Accepted answer

Instagram, Tesla, AirBnB, Discord, Bloomberg all have production apps written in React Native. I'll let you decide for yourself whether it's production-ready in your opinion.

While React Native enables you a significant code reuse between iOS and Android (we are currently building an app for client which - appart from external libraries - reuses over 99% code between iOS and Android), it is not designed to share code with React webapps.

The Facebook's philosophy with React Native, instead of write once, run anywhere is rather learn once, write anywhere.

You can definitely use your designs and architecture, but you would need to rewrite most of the code. It might still be more efficient than developing two separate Java and Obj-C/Swift apps, though.

Update: In 2018 Airbnb decided to sunset React Native in their production apps. They wrote an insightful article about their experience and reasoning. It is very relevant for anyone thinking about using React Native.


You can certainly share the storage and the network layer b/w the web and mobile react code base.
Although, in practice you would be only able to share a part of the storage layer, because you might want to fetch data differently in case of a mobile app and a web app.


As of today the philosophy still remains as learn once write everywhere. As stated very correctly in other posts, both react and react-native being JavaScript based, with an architectural design approach you can share your business logic.

On the other hand, because of the nature of the hardwares, it is completely normal to have different presentation layers for web (mostly on your desktop/laptop browsers) and mobile (native).

The question asks for a tool that can speed up the development process. For this purpose this github repo named react-spa-jwt-authentication-boilerplate (*) can be used as an example. It shares the "business logic" between web and native versions via a folder named common-logic by keeping exact copies of *.js files. On the other hand navigation and presentation layer differs. It implements a sample authentication process which itself can also be used as a baseline for new projects.

(*) Disclimer: I am the implementer of the repo. We needed to implement the repo for the exact same need of reducing development time between mobile and web applications.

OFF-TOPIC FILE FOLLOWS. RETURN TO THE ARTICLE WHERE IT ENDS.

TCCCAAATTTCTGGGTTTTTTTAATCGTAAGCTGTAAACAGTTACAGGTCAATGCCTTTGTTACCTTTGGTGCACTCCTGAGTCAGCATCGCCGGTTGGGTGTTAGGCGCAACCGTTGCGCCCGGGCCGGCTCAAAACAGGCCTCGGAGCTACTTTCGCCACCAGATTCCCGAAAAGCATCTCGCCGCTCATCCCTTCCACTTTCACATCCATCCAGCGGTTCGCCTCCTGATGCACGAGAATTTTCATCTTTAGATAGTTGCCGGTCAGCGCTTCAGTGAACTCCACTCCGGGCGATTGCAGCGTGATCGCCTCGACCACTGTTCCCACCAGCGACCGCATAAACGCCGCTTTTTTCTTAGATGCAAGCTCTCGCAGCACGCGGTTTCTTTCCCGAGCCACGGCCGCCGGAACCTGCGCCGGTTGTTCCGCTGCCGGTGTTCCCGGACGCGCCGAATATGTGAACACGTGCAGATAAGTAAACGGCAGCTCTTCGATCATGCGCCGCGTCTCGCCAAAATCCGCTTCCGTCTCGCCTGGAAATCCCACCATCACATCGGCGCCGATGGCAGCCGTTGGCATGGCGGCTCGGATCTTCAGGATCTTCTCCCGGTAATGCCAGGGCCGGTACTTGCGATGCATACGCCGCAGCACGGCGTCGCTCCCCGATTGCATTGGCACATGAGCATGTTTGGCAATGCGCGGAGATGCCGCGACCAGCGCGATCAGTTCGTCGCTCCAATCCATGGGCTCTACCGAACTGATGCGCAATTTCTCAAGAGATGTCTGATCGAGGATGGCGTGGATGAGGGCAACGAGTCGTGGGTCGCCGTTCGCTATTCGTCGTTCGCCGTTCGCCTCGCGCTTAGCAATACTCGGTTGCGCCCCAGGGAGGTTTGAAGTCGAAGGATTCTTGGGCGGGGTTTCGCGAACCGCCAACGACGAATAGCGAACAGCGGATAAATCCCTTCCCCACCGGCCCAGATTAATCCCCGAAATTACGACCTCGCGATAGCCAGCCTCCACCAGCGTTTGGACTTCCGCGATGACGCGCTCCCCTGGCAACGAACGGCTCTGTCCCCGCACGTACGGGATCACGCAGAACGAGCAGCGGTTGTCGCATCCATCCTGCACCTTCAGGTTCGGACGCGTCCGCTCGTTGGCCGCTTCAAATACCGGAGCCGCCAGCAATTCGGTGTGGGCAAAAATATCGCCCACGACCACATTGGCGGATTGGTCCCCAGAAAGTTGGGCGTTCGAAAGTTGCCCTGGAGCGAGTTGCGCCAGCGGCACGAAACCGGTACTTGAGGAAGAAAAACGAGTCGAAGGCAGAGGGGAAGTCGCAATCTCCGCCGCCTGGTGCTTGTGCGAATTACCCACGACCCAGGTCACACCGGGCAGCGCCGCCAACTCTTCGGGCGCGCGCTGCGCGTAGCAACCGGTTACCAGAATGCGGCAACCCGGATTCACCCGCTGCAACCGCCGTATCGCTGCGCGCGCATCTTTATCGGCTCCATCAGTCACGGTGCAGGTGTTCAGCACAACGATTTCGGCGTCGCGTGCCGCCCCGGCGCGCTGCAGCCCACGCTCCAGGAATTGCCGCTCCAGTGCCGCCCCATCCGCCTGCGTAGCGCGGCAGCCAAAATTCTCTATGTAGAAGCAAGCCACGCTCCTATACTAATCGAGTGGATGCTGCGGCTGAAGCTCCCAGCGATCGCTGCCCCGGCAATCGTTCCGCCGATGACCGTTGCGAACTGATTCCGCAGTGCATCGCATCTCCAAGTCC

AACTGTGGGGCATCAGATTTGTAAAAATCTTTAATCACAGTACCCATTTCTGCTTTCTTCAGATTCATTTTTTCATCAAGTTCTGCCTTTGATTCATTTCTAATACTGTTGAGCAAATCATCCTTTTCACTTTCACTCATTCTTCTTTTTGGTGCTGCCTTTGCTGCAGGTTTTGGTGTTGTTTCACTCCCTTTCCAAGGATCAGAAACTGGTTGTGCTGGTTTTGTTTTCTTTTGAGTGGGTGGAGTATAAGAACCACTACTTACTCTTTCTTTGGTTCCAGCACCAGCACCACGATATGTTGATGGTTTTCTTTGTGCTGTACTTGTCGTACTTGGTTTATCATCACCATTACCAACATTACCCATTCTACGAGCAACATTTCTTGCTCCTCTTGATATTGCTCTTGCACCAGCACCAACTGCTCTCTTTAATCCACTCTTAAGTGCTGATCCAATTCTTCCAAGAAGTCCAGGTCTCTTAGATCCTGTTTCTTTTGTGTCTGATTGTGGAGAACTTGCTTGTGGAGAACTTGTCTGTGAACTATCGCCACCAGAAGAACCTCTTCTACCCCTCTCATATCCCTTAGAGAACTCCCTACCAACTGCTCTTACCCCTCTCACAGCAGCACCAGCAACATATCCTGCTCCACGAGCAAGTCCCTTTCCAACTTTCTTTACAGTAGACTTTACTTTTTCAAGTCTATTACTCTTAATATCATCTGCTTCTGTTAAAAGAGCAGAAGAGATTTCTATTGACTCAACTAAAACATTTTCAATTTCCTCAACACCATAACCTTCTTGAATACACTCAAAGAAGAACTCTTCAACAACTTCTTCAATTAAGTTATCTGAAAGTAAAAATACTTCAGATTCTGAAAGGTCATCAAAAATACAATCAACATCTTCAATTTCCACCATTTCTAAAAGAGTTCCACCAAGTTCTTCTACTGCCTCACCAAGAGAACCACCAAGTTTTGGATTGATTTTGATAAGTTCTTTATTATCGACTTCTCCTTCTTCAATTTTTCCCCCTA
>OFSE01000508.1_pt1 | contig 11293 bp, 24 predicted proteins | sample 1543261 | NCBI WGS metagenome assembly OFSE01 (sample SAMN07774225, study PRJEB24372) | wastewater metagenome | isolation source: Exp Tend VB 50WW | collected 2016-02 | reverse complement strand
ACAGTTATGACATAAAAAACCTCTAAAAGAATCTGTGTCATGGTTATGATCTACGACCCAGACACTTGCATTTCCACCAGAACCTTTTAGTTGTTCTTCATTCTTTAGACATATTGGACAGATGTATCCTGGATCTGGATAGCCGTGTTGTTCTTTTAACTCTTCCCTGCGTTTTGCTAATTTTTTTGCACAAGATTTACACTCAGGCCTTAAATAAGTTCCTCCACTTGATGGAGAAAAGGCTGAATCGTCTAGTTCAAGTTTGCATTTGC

Yes we can reuse the code. And it works really well. Here is a sample application repository


Nowadays there is a tool called react-native-web which lets you share code between web and mobile.

Read more:



Two popular options addressing code share across web, iOS, Android & Windows are

  1. React Native Web -
  2. ReactXP -

Below is an excellent excerpt from highlighting the difference.

How does ReactXP differ from React Native for Web?

React Native for Web is an open-sourced library developed by engineers at Twitter. We started implementing ReactXP before React Native for Web was available.

The goals behind these two efforts are similar, but the approaches differ. ReactXP is a layer that sits on top of React Native and React, whereas React Native for Web is a parallel implementation of React Native — a sibling to React Native for iOS and Android.

ReactXP generally exposes only those props, style attributes, and APIs that are available across all platforms. If you write to ReactXP’s abstraction, you can have high confidence that it will run on all supported platforms in the same manner. The same can be achieved with React Native for Web/iOS/Android, but you need to be more careful about which components, props, and APIs you use.


It can be shared among mobile app and web app. You'll certainly have to write your components again for mobile app. But you can always reuse the business logic.

If you have used React in your web application, then the work becomes even easier. One of the major hazards in React native is State Management. Now the complexity depends upon your application. Usually it is advisable to use Redux along with React Native.

The real question arises is how much code you will be able to share. Hope this helped.


Rather than bloat this answer too much, I wrote a fairly in-depth guide about this at